I love these cars. I had a 1995 Cutlass Supreme convertible. It was Torch Red with white leather and a white top. One of the best convertibles I have ever owned. The lease was up and I turned it back in, I regret doing that to this day I really should have brought it and kept it I really miss that car.


    these would’ve been better as rwd imo. I like the hoop – but hate the stupid seatbelt attached to the door thing. Not as bad as the toyota cressida’s that the shoulder belt would choke you if you tried getting out too fast, but still seems stupid – especially since the hoop is there – why not set the upper seatbelt on that?

    i almost got one of these a few times and learned that one issue that had a creative fix – part of the door gasket that is unobtainable – you can swap a camaro gasket and cut it down to fit.

    Reading this article brought back all the memories of building these cars, I worked at C&C for 10 years in the R&D department, and was part of developing both the pace cars and production version. I was also part of the building of multiple Olds concept cars, including a 1986 G-body that was to promote a next gen Hurst Olds with a manual trans & ground effects, it was a super clean design but GM canned it . At the time I had a 83 hurst olds that I puchased from C&C with a experamental 513 rear end , my boss let me cast a set of ground effects from the concept G-body , but I never got them installed, the motor went south and I sold the car. wish I still had it!!!!
    All this went on while we were building the convertibles, I worked on every one of the pace cars (as I remember there were 35) and we were developing the production version at the same time , they were not engineered the same , the pace cars were very rough, but built to take a beating, the production version had more engineering…
    This article really brought back all the work we were doing for Oldsmobile and GM at that time….

    Great information, I recently purchased a 1990 Cutlass International Ciera coupe, w 26 k orig miles, have been showing it at local events. It is one of 411 built. Fun to drive. Not a Hurst / Olds, but very rare.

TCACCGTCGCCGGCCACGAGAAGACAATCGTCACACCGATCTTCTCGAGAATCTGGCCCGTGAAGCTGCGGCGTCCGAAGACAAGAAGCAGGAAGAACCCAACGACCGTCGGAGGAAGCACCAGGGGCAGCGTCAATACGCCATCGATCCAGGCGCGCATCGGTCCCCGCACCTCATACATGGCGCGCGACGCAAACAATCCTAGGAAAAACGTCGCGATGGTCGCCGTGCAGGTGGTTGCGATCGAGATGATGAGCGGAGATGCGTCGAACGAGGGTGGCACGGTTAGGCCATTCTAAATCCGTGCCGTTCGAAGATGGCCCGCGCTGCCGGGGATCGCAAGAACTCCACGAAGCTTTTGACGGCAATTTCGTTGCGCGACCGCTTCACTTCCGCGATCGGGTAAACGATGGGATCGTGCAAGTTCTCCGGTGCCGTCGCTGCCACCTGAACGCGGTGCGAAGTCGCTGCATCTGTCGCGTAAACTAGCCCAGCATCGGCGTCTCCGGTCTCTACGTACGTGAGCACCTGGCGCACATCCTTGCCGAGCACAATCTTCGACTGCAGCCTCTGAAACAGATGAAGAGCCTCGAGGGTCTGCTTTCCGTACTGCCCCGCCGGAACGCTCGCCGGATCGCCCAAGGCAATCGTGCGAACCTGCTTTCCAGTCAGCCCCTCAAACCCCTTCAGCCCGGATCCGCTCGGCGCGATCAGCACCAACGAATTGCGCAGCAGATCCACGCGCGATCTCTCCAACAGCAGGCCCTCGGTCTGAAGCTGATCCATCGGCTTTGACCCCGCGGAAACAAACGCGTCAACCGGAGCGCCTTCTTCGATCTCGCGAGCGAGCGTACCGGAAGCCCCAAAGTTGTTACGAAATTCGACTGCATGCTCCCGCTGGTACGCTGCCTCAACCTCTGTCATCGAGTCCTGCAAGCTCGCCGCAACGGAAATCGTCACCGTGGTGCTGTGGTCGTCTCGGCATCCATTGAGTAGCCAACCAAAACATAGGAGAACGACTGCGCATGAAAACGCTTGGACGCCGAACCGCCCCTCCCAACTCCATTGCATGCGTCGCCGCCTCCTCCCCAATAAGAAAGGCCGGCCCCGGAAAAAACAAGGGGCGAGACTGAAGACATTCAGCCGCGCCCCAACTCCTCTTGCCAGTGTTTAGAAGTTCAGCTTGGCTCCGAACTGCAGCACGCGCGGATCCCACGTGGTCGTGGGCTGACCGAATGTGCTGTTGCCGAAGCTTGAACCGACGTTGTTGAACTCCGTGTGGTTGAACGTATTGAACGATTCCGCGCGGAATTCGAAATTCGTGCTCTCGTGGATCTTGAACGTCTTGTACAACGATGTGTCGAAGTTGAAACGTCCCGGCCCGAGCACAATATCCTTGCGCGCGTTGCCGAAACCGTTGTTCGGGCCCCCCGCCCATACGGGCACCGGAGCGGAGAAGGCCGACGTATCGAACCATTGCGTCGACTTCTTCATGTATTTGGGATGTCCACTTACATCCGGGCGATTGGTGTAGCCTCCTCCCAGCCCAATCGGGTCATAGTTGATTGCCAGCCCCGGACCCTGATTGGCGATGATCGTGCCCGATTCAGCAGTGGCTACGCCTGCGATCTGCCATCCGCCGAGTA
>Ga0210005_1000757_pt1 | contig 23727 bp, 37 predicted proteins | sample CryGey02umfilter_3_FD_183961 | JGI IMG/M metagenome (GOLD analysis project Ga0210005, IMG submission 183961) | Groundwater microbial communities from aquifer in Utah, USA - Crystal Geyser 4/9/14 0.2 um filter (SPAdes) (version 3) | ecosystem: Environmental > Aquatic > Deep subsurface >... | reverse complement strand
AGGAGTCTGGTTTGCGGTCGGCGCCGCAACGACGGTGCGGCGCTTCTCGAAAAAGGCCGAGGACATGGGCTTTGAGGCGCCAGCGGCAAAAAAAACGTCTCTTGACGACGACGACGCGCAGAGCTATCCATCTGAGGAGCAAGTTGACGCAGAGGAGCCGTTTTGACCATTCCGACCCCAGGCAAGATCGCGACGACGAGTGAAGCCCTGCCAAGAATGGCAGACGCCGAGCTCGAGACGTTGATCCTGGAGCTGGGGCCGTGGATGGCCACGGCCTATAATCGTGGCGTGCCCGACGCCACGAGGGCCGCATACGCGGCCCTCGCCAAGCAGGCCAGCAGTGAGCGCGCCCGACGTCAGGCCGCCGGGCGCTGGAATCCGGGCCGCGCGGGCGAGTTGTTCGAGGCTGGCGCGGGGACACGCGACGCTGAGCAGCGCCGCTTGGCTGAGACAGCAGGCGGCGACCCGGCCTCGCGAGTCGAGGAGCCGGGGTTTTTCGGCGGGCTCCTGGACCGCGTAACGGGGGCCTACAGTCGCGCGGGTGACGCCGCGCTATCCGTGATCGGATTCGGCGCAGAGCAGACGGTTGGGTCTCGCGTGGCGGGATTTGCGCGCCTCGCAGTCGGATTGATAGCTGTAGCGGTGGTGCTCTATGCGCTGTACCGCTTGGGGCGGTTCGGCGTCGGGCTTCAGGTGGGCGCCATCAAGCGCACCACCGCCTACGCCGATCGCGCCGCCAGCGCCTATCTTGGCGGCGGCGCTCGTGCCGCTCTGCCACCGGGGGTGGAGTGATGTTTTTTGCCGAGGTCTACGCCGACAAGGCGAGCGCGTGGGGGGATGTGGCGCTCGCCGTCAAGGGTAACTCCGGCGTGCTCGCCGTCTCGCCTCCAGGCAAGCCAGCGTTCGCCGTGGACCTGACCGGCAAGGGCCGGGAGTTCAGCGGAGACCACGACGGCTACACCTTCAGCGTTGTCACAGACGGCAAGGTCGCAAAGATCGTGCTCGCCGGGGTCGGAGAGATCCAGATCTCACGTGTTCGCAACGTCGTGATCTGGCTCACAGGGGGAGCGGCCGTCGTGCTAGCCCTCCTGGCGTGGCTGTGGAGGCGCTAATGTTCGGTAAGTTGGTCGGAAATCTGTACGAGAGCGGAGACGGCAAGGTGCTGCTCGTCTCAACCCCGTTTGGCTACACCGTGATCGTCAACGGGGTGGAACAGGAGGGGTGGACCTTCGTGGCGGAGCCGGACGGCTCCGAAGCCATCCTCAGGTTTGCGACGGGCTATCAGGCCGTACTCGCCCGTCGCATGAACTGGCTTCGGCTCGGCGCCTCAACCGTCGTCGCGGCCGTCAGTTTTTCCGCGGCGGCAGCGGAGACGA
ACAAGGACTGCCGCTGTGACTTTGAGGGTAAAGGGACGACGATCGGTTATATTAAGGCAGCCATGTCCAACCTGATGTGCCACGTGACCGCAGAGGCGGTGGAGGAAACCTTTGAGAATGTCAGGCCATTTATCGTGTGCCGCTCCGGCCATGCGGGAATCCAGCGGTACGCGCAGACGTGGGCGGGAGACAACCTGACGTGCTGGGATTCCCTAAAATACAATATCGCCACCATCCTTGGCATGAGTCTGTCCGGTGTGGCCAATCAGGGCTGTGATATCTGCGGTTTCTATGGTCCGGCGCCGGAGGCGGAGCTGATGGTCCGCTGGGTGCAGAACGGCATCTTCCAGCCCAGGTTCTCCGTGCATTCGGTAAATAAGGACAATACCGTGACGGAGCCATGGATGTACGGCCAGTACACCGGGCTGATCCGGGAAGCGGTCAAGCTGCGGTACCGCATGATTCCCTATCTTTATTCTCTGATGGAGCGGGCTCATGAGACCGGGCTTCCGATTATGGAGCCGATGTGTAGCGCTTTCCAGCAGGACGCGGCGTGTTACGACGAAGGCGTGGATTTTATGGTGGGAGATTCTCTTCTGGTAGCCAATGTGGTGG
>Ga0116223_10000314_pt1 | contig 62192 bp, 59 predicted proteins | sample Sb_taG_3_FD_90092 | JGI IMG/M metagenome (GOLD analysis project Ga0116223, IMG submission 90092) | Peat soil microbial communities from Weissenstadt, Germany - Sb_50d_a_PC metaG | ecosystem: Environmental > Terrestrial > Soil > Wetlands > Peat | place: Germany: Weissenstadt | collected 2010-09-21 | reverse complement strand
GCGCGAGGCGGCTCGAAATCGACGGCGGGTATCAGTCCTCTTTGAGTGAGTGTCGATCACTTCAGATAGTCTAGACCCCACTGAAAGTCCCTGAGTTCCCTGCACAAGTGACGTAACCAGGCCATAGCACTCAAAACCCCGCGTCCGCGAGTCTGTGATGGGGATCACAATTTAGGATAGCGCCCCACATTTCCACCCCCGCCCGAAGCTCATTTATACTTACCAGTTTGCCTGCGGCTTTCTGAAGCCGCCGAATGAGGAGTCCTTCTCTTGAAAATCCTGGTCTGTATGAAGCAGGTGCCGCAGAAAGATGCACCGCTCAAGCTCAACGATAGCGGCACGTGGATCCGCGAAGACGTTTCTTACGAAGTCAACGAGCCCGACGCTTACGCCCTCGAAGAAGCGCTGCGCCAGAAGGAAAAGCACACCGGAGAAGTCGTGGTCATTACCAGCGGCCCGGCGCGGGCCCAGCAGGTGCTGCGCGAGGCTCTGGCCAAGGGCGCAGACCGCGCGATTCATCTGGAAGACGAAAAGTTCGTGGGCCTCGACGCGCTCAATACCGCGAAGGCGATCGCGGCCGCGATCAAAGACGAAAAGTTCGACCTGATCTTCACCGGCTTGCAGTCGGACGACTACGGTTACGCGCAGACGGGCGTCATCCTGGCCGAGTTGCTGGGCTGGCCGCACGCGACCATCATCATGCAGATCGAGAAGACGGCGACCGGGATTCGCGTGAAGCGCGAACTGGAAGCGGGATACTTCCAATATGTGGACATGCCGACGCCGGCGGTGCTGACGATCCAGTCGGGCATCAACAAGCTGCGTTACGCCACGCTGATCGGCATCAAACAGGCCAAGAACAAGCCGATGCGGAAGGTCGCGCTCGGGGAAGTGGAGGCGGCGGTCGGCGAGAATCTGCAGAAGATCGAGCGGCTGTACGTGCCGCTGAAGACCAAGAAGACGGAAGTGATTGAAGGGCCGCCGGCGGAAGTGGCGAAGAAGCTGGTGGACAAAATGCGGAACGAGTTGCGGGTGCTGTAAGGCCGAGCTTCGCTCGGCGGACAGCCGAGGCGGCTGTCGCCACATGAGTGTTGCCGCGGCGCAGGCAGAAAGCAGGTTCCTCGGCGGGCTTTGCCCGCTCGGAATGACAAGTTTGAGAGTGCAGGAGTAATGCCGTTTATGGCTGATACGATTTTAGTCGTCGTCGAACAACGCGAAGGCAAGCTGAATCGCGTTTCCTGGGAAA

I drove a prototype of one of these cars at BOC Powertrain in Lansing back when Olds was working on the turbo and supercharged versions of the Quad 4. The Convertible Pace Car prototype had a supercharged Quad 4 that was making around 230 hp. It ran great. We were also working on the turbo Quad 4 and they were making 275-300 hp. We had a couple of Olds Toronado Trofeos as our test cars. They were 5 speed Getrag transaxles and were a lot of fun to drive. I was working at GM Research at the time and we were working on some cool programs back then. The trubo Quad 4 was also used in the AeroTech with Fueling Engineering doing some and C.J. Batten doing some work on them also.

    I had a 93 Cutlass Convertible, it was a beautiful car, Teal color with black top and black interior but what a mechanical nightmare, mine had 210 horsepower dual overhead cam v6, front wheel drive. The convertibles were farmed out to a third party and I believe only came with the bigger v6 to make up for the extra 500 pounds of weight the top added, then a targa bar was added to shore up stability, while the targa bar did look cool its only function was to strengthen the body since there was no frame rail under the car, only sub frame up front with floor panels. Forget about replacing spark plugs with the engine sitting sideways in the car you can’t get to back 3 plugs with cylinder head right up against the firewall and heater core also inaccessible. The engine when it ran, ran very smooth and very responsive but nightmare to work on, not designed to last at all, as I recall it was a Lotus design with 2 very long timing chains to run cam shafts that had extremely poor designed tensioners that inevitably are designed to prematurely fail and cause chains to loosen and slip a gear and with a zero clearance on the piston it takes valves out. Lots of other electrical issues I had discovered in the 4 years I owned this car. Ended up trading it for a paint job on another car and be over it.